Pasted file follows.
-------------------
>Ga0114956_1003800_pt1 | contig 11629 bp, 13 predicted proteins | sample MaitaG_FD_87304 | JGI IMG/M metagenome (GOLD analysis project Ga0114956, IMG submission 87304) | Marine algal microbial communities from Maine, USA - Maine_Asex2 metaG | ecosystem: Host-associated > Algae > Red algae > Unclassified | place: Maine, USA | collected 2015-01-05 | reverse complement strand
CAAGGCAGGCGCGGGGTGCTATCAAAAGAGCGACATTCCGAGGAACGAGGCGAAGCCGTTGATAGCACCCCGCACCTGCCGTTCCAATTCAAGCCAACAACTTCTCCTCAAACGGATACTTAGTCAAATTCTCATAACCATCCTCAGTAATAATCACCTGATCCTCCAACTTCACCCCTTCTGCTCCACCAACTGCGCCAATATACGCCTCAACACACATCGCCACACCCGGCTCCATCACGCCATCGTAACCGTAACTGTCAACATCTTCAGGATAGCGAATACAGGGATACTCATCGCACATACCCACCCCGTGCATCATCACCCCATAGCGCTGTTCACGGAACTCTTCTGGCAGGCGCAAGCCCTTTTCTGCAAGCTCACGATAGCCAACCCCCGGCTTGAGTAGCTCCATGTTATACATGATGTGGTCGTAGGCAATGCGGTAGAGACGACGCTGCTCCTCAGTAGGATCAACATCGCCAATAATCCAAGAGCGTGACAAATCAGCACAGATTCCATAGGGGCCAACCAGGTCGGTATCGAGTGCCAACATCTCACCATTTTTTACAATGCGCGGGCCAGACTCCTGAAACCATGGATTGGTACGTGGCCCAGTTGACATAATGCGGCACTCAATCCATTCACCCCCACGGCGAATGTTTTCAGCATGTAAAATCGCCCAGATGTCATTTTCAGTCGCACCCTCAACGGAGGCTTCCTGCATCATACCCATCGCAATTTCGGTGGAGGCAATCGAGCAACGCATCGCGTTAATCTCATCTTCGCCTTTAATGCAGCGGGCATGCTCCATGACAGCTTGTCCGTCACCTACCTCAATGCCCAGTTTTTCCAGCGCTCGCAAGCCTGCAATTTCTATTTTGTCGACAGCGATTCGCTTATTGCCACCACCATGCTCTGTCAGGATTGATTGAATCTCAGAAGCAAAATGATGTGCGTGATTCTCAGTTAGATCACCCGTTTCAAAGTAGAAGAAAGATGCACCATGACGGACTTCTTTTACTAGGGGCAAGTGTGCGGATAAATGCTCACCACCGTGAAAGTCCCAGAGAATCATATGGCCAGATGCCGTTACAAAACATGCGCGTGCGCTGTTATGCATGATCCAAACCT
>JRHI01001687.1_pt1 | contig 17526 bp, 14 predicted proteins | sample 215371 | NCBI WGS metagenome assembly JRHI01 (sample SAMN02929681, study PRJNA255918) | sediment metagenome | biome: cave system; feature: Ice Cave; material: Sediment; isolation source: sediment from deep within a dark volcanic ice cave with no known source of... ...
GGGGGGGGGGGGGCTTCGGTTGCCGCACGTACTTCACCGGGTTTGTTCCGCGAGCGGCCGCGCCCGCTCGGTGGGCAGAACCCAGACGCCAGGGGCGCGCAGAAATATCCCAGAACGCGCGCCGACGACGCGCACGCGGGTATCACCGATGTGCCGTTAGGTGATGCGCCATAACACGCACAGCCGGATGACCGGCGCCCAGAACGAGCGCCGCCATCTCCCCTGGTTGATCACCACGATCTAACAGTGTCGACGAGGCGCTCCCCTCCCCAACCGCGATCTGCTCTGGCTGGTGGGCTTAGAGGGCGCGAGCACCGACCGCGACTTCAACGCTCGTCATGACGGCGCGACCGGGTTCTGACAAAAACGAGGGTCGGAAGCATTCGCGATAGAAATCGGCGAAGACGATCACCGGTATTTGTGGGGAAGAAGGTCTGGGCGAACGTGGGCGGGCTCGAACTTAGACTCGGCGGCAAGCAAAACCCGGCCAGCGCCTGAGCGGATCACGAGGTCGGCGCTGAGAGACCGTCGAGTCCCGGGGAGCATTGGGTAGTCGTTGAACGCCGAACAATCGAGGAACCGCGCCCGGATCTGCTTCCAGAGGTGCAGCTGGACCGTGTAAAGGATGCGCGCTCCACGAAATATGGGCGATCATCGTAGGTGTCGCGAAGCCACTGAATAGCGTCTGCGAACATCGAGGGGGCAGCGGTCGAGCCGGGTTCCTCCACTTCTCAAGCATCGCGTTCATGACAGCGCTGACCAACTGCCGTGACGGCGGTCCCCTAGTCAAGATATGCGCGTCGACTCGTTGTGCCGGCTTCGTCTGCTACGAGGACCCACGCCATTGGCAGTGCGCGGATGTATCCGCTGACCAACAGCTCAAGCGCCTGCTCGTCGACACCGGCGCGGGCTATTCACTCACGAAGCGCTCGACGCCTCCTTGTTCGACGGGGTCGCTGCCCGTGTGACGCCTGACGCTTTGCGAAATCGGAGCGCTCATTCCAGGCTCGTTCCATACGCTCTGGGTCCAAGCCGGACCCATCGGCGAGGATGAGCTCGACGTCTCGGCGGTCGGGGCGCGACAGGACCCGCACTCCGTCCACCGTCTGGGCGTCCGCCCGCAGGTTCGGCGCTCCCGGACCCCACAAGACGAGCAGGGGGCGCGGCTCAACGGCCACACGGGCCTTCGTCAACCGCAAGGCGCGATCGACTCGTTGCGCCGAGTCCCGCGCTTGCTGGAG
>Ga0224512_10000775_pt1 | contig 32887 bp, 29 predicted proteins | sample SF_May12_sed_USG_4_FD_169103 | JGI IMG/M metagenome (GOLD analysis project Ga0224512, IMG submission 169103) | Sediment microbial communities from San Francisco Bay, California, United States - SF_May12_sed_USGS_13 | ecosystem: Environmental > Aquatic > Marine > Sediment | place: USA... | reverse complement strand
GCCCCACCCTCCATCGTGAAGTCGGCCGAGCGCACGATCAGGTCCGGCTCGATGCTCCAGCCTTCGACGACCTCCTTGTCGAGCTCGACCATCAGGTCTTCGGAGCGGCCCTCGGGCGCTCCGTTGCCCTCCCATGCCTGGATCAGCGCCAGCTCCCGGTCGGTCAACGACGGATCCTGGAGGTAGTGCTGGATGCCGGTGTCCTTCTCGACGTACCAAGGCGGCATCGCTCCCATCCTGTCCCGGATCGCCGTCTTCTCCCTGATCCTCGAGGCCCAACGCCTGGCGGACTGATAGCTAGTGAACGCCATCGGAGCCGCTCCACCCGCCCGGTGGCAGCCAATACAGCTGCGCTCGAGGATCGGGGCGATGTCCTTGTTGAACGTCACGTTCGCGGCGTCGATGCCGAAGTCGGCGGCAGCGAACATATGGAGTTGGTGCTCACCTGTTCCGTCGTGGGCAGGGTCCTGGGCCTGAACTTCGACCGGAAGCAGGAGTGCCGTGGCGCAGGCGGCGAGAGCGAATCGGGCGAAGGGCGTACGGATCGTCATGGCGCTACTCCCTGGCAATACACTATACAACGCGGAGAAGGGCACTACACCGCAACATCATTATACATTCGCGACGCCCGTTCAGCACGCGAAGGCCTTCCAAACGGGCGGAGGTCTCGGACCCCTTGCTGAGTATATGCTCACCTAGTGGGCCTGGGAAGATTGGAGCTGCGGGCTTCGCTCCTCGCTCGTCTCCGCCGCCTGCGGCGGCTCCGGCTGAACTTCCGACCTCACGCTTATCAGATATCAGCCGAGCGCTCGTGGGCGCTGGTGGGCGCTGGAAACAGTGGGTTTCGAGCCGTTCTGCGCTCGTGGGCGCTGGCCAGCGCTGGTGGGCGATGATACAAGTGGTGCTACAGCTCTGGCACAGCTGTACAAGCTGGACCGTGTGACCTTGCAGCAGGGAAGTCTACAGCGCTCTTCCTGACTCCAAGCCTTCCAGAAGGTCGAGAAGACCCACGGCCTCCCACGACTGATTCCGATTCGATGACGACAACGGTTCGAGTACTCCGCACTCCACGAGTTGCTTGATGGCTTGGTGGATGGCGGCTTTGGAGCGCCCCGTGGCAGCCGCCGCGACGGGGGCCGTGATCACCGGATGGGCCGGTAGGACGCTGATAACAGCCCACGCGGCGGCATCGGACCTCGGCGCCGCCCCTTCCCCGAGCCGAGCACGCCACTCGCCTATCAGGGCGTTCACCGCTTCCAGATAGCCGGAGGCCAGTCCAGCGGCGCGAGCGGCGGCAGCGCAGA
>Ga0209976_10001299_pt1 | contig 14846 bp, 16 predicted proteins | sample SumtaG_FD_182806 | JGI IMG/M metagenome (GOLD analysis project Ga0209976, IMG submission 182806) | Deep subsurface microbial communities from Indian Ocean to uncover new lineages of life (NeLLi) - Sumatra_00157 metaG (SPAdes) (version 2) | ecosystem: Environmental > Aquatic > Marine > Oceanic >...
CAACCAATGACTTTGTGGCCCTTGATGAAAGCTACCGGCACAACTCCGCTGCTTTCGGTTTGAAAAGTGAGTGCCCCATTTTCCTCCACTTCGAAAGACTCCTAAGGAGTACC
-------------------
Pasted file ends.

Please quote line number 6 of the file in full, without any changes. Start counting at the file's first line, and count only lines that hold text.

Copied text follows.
GCCCCACCCTCCATCGTGAAGTCGGCCGAGCGCACGATCAGGTCCGGCTCGATGCTCCAGCCTTCGACGACCTCCTTGTCGAGCTCGACCATCAGGTCTTCGGAGCGGCCCTCGGGCGCTCCGTTGCCCTCCCATGCCTGGATCAGCGCCAGCTCCCGGTCGGTCAACGACGGATCCTGGAGGTAGTGCTGGATGCCGGTGTCCTTCTCGACGTACCAAGGCGGCATCGCTCCCATCCTGTCCCGGATCGCCGTCTTCTCCCTGATCCTCGAGGCCCAACGCCTGGCGGACTGATAGCTAGTGAACGCCATCGGAGCCGCTCCACCCGCCCGGTGGCAGCCAATACAGCTGCGCTCGAGGATCGGGGCGATGTCCTTGTTGAACGTCACGTTCGCGGCGTCGATGCCGAAGTCGGCGGCAGCGAACATATGGAGTTGGTGCTCACCTGTTCCGTCGTGGGCAGGGTCCTGGGCCTGAACTTCGACCGGAAGCAGGAGTGCCGTGGCGCAGGCGGCGAGAGCGAATCGGGCGAAGGGCGTACGGATCGTCATGGCGCTACTCCCTGGCAATACACTATACAACGCGGAGAAGGGCACTACACCGCAACATCATTATACATTCGCGACGCCCGTTCAGCACGCGAAGGCCTTCCAAACGGGCGGAGGTCTCGGACCCCTTGCTGAGTATATGCTCACCTAGTGGGCCTGGGAAGATTGGAGCTGCGGGCTTCGCTCCTCGCTCGTCTCCGCCGCCTGCGGCGGCTCCGGCTGAACTTCCGACCTCACGCTTATCAGATATCAGCCGAGCGCTCGTGGGCGCTGGTGGGCGCTGGAAACAGTGGGTTTCGAGCCGTTCTGCGCTCGTGGGCGCTGGCCAGCGCTGGTGGGCGATGATACAAGTGGTGCTACAGCTCTGGCACAGCTGTACAAGCTGGACCGTGTGACCTTGCAGCAGGGAAGTCTACAGCGCTCTTCCTGACTCCAAGCCTTCCAGAAGGTCGAGAAGACCCACGGCCTCCCACGACTGATTCCGATTCGATGACGACAACGGTTCGAGTACTCCGCACTCCACGAGTTGCTTGATGGCTTGGTGGATGGCGGCTTTGGAGCGCCCCGTGGCAGCCGCCGCGACGGGGGCCGTGATCACCGGATGGGCCGGTAGGACGCTGATAACAGCCCACGCGGCGGCATCGGACCTCGGCGCCGCCCCTTCCCCGAGCCGAGCACGCCACTCGCCTATCAGGGCGTTCACCGCTTCCAGATAGCCGGAGGCCAGTCCAGCGGCGCGAGCGGCGGCAGCGCAGA